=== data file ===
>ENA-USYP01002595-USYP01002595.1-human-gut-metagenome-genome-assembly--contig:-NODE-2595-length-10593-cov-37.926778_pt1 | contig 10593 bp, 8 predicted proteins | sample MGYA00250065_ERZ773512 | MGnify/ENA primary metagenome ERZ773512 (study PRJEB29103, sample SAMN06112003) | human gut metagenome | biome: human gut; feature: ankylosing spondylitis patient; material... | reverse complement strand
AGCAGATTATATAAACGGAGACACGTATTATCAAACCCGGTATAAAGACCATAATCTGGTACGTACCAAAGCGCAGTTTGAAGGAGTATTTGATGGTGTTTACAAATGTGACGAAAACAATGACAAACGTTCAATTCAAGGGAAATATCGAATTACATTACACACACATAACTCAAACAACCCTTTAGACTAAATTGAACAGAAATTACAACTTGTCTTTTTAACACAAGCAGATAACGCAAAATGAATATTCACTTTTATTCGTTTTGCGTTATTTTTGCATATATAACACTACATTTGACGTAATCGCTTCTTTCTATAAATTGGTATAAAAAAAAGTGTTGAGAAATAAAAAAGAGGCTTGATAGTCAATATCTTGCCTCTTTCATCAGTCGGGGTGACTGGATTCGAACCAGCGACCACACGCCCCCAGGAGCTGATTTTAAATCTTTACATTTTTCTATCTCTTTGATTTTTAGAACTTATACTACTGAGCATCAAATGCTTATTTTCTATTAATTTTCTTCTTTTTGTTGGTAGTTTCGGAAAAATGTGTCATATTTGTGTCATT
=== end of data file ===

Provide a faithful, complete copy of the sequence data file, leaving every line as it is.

>ENA-USYP01002595-USYP01002595.1-human-gut-metagenome-genome-assembly--contig:-NODE-2595-length-10593-cov-37.926778_pt1 | contig 10593 bp, 8 predicted proteins | sample MGYA00250065_ERZ773512 | MGnify/ENA primary metagenome ERZ773512 (study PRJEB29103, sample SAMN06112003) | human gut metagenome | biome: human gut; feature: ankylosing spondylitis patient; material... | reverse complement strand
AGCAGATTATATAAACGGAGACACGTATTATCAAACCCGGTATAAAGACCATAATCTGGTACGTACCAAAGCGCAGTTTGAAGGAGTATTTGATGGTGTTTACAAATGTGACGAAAACAATGACAAACGTTCAATTCAAGGGAAATATCGAATTACATTACACACACATAACTCAAACAACCCTTTAGACTAAATTGAACAGAAATTACAACTTGTCTTTTTAACACAAGCAGATAACGCAAAATGAATATTCACTTTTATTCGTTTTGCGTTATTTTTGCATATATAACACTACATTTGACGTAATCGCTTCTTTCTATAAATTGGTATAAAAAAAAGTGTTGAGAAATAAAAAAGAGGCTTGATAGTCAATATCTTGCCTCTTTCATCAGTCGGGGTGACTGGATTCGAACCAGCGACCACACGCCCCCAGGAGCTGATTTTAAATCTTTACATTTTTCTATCTCTTTGATTTTTAGAACTTATACTACTGAGCATCAAATGCTTATTTTCTATTAATTTTCTTCTTTTTGTTGGTAGTTTCGGAAAAATGTGTCATATTTGTGTCATT